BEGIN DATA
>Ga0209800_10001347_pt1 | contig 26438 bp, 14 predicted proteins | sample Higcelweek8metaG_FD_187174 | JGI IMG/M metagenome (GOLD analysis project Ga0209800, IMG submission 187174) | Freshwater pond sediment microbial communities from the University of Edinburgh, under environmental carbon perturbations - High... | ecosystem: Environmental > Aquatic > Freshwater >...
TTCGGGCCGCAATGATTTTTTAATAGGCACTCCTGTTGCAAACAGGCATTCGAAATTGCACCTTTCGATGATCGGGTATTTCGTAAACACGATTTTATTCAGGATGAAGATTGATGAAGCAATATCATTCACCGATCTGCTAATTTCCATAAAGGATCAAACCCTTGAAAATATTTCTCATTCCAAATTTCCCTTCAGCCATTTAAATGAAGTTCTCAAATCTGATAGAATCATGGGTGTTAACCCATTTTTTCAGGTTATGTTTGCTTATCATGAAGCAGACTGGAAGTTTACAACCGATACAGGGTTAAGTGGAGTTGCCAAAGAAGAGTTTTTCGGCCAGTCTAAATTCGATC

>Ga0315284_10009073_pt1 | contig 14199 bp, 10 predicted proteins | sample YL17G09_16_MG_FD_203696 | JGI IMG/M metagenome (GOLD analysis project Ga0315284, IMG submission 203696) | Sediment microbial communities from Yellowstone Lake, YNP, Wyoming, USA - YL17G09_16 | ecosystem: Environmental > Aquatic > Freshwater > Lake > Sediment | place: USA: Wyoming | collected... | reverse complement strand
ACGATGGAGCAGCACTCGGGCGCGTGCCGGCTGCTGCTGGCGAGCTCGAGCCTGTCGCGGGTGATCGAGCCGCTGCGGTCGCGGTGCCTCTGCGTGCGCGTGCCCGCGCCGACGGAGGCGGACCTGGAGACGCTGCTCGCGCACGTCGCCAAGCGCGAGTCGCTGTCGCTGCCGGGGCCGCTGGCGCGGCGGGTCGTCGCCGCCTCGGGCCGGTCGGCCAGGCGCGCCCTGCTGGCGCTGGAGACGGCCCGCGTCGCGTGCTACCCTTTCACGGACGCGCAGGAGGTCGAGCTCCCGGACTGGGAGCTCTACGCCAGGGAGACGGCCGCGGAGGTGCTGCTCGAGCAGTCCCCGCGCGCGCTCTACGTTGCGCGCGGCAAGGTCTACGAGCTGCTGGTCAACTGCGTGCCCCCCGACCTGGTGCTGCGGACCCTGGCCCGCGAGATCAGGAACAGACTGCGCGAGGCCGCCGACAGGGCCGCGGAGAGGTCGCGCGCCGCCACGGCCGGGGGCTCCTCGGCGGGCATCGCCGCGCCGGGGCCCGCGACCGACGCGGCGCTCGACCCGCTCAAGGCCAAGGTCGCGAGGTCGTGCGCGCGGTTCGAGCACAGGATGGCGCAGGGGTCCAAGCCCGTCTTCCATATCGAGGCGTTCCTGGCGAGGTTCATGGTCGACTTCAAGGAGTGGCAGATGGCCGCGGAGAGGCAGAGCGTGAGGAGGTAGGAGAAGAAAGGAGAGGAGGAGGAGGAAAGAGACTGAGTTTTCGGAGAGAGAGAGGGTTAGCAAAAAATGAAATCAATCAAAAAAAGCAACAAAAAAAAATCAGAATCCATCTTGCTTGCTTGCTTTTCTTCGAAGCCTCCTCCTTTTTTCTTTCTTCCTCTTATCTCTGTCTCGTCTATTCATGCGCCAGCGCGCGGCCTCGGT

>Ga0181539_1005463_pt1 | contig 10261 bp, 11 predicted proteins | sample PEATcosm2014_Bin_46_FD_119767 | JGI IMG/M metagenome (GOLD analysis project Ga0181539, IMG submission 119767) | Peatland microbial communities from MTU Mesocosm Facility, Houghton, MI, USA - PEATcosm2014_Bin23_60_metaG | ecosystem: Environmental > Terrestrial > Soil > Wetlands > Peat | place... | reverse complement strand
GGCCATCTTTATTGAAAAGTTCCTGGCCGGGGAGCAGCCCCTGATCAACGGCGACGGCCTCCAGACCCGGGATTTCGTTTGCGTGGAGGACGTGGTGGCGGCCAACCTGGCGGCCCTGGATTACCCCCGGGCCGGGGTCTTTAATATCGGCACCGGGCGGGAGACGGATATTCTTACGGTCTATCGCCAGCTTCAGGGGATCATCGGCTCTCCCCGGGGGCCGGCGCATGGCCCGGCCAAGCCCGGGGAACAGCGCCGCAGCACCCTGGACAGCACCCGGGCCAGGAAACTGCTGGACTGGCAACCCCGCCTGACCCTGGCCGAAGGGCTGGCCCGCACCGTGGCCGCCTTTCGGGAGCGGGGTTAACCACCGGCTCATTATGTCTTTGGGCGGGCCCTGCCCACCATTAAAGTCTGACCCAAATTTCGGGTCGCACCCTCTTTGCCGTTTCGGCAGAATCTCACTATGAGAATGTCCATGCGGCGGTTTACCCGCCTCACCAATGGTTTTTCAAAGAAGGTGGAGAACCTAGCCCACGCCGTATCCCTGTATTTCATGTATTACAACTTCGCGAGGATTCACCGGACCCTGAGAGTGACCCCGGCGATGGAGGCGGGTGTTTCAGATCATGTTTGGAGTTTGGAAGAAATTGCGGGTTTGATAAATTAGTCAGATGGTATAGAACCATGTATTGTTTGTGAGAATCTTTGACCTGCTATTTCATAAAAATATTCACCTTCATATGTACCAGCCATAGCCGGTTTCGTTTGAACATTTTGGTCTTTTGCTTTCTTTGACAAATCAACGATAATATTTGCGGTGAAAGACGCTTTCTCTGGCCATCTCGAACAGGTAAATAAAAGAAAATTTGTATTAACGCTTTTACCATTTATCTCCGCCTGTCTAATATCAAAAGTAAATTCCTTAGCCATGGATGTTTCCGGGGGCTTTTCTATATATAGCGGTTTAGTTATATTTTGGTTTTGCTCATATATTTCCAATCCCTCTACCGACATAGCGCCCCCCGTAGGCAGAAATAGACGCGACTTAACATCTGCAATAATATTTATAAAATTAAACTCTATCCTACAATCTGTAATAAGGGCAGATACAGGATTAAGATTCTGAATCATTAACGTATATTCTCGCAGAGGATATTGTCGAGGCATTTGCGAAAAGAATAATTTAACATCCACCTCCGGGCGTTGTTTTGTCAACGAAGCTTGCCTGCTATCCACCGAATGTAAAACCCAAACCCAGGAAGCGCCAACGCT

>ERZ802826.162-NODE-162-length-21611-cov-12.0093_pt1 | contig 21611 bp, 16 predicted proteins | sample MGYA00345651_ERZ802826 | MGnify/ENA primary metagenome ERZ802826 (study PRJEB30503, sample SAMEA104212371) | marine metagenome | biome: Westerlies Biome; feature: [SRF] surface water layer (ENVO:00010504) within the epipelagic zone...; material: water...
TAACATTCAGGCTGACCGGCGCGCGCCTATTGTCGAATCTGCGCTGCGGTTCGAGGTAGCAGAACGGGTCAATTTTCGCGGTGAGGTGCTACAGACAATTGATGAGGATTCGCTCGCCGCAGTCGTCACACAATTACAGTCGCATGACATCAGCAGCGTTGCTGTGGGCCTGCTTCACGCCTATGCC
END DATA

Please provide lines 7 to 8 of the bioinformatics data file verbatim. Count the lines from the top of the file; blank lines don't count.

>ERZ802826.162-NODE-162-length-21611-cov-12.0093_pt1 | contig 21611 bp, 16 predicted proteins | sample MGYA00345651_ERZ802826 | MGnify/ENA primary metagenome ERZ802826 (study PRJEB30503, sample SAMEA104212371) | marine metagenome | biome: Westerlies Biome; feature: [SRF] surface water layer (ENVO:00010504) within the epipelagic zone...; material: water...
TAACATTCAGGCTGACCGGCGCGCGCCTATTGTCGAATCTGCGCTGCGGTTCGAGGTAGCAGAACGGGTCAATTTTCGCGGTGAGGTGCTACAGACAATTGATGAGGATTCGCTCGCCGCAGTCGTCACACAATTACAGTCGCATGACATCAGCAGCGTTGCTGTGGGCCTGCTTCACGCCTATGCC